With this background we turn to a consideration of the conduct of the parties subsequent to the institution of the state court action. After receiving notice of the filing of the state court action, as has been observed, counsel for the insurance company offered to take over the defense of that action with the reservation that it was not waiving any of its defenses under the policy. This offer was rejected by counsel representing the defendants in the state court action and counsel for the insurance company were advised that "no agreement exists between us or with my clients relating to any conditions under which you accept the defense of these actions." Notwithstanding the fact that this offer was rejected the insurance company took over the defense of the state court action and filed answer on behalf of the defendants therein. This it had a right to do, not by reason of any request or consent of the defendants but by reason of the provision in the policy making it a duty of the insurance company so to do. In so doing the insurance company deprived the defendants in that action of their right to conduct their own defense and thus estopped itself to deny that the policy was then in effect. Compton Heights Laundry Co. v. General Accident, Fire & Life Assur. Corp., 195 Mo. App. 313, 190 S.W. 382, 383; Royle Mining Co. v. Fidelity & Casualty Co., 161 Mo.App. 185, 142 S.W. 438; National Battery Co. v. Standard Acc. Ins. Co., 266 Mo.App. 351, 41 S.W.2d 599; Myton v. Fidelity & Casualty Co., 117 Mo.App. 442, 92 S.W. 1149; Rieger v. London Guarantee & Accident Co., 202 Mo.App. 184, 215 S.W. 920; Miller v. Union Indemnity Co., 209 App.Div. 455, 204 N. Y.S. 730. At the time counsel for the insurance company filed answer on behalf of the defendants in the state court action it knew that notice of the death of the insured had not been given within 60 days of his death and it knew that an administrator of the estate of the deceased had not been appointed within 60 days from the date of the insured's death. It also knew that those claiming to be beneficiaries under the policy were asserting claims growing out of the accident in which the insured automobile was involved and it alleged in its complaint in this action that "* * * it cannot safely undertake the defense of the action brought by Eugene P. Schmidt and Dorothy Schmidt without abandoning its position that there is no coverage under the policy." It did, however, undertake that defense and having done so we think it abandoned its position that there was no coverage under the policy. In National Battery Co. v. Standard Acc. Ins. Co., supra [266 Mo.App. 351, 41 S.W.2d 604], the court considering the effect of an assumption of the defense by an insurance company among other things said:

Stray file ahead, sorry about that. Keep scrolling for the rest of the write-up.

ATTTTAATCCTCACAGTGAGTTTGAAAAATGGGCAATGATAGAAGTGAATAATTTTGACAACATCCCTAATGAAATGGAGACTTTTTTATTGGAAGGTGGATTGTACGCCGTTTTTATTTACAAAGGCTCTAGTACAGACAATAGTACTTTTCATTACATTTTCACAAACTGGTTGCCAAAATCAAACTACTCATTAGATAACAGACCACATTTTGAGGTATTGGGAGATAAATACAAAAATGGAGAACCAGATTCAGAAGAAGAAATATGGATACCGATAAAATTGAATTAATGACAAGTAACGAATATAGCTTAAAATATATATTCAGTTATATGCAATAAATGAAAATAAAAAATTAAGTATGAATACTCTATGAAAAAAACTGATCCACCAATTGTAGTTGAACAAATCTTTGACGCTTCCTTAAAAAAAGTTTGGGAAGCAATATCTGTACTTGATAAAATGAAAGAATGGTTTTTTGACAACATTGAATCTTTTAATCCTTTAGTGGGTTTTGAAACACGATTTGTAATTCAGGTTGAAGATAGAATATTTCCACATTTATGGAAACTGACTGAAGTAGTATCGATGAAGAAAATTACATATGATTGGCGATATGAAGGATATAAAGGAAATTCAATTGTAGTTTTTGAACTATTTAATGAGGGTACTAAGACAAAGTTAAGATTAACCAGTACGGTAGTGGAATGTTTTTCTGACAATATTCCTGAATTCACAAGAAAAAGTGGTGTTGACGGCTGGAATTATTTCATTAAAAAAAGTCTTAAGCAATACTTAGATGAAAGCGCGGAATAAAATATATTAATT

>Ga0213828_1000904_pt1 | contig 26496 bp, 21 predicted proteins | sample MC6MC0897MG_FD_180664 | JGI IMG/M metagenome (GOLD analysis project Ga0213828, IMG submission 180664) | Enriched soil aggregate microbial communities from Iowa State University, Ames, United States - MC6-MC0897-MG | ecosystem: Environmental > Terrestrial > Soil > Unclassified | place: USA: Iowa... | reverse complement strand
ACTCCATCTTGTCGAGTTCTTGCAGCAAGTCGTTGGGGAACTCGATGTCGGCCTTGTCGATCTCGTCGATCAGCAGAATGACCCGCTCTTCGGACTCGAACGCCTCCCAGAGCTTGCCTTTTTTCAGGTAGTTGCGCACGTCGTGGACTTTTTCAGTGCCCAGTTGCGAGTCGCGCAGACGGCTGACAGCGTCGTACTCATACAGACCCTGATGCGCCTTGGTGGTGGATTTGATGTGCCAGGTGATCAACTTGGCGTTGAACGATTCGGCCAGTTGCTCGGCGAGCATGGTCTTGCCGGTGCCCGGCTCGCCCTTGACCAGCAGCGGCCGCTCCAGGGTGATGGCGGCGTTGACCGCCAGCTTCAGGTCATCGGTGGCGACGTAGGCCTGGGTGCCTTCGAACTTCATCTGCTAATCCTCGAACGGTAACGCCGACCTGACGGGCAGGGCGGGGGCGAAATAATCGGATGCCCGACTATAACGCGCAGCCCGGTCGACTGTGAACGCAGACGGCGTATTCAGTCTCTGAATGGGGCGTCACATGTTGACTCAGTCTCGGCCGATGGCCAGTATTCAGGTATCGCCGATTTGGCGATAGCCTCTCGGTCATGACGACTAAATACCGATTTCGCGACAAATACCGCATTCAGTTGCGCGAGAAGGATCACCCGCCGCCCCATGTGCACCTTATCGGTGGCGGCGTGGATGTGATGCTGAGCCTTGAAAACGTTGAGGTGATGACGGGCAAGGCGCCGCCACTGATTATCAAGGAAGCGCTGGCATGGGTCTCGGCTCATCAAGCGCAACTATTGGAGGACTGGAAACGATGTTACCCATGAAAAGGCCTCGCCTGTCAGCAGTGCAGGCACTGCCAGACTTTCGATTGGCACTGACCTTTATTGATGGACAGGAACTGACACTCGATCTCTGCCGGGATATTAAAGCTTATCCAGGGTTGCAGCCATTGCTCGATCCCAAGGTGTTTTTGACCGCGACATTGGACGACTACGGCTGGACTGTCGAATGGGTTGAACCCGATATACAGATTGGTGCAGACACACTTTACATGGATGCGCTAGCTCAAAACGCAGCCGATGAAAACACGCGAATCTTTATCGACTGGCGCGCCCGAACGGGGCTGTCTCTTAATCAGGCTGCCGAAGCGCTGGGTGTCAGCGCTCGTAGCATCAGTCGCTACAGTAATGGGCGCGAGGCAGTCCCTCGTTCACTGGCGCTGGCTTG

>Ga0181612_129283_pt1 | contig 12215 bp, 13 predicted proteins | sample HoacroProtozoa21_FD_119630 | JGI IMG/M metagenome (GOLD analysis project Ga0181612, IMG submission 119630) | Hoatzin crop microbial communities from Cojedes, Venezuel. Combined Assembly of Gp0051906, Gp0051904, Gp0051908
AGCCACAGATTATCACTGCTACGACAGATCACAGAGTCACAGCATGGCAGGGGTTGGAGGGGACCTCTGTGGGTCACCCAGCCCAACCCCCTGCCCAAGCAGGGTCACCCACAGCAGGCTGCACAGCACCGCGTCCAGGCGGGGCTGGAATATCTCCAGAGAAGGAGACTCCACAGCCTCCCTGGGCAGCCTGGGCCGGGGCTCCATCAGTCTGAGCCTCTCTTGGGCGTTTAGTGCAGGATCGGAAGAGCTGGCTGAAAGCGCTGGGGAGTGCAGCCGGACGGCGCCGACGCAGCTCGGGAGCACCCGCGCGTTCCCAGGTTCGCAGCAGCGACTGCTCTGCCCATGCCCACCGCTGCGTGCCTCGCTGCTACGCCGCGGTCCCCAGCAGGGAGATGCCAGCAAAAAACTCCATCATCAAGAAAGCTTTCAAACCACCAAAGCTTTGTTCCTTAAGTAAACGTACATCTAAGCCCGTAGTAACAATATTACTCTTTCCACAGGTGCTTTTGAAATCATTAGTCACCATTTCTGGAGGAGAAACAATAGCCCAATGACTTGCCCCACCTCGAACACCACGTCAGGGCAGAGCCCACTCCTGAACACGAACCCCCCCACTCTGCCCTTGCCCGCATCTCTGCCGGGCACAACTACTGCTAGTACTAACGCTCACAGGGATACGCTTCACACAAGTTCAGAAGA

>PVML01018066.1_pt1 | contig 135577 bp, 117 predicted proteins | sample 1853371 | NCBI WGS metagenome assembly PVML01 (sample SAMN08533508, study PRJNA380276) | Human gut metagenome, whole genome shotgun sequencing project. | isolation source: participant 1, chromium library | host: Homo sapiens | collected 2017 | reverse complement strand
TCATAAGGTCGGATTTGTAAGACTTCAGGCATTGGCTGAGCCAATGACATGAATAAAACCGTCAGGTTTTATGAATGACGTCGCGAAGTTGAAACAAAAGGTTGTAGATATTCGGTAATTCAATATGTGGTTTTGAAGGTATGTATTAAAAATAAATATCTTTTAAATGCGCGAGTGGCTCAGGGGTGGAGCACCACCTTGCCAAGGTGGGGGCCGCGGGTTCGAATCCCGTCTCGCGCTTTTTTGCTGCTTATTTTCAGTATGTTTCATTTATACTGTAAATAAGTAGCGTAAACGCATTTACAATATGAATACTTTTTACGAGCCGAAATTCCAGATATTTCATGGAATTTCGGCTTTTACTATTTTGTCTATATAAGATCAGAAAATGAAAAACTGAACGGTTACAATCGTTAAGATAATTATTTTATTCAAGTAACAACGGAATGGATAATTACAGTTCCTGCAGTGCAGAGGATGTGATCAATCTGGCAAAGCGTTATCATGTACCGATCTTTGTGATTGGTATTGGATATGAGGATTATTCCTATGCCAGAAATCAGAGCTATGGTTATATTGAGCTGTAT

"So far as this record shows, defendant was in possession of all the facts and had all the knowledge which it now has, at the time it assumed liability, and by its conduct then elected its course, waived the question of delayed notice and the alleged breach by plaintiff of the provision of the contract in reference thereto, as well as the question of the liability being within the terms of the policy. Its subsequent disclaimer did not relieve it."
What is said in Myton v. Fidelity & Casualty Co., supra [117 Mo.App. 442, 92 S.W. 1151], is here apposite. The court there, among other things, said:
"Defendant entirely ignores the effect of its own conduct. In the assertion of its contract right, it took out of plaintiff's hands the defense of the suit brought against her and assumed and exercised the exclusive management thereof."
Again in Rieger v. London Guarantee & Accident Co., supra [202 Mo.App. 184, 215 S.W. 930], the court said:
"The plaintiff had the right to insist that, if the company was not going to recognize its liability under the policy, it had no right to control his defense, which right they could claim only by virtue of that policy."
Referring to the effect of taking charge of the defense under circumstances not unlike those in the instant case, in Compton Heights Laundry Co. v. General Accident, Fire & Life Assur. Corp., supra [195 Mo.App. 313, 190 S.W. 385], the court said:
"Where, as in the case at bar, the testimony tends to prove that the insurer recognized an accident as covered by its policy and proceeded to act thereunder according to its terms, the insured is presumed to have been prejudiced by such conduct, and this is not a rebuttal presumption."
We are of the view that the insurance company undertook and took over the defense of the state court action by virtue of the provision in its insurance policy making it its duty so to do and having done so with knowledge of all the existing facts it cannot now be heard to assert that the policy was not in effect at the time of the accident in which the insured car was involved. The judgment appealed from is therefore reversed and the cause remanded with directions to dismiss plaintiff's action upon its merits.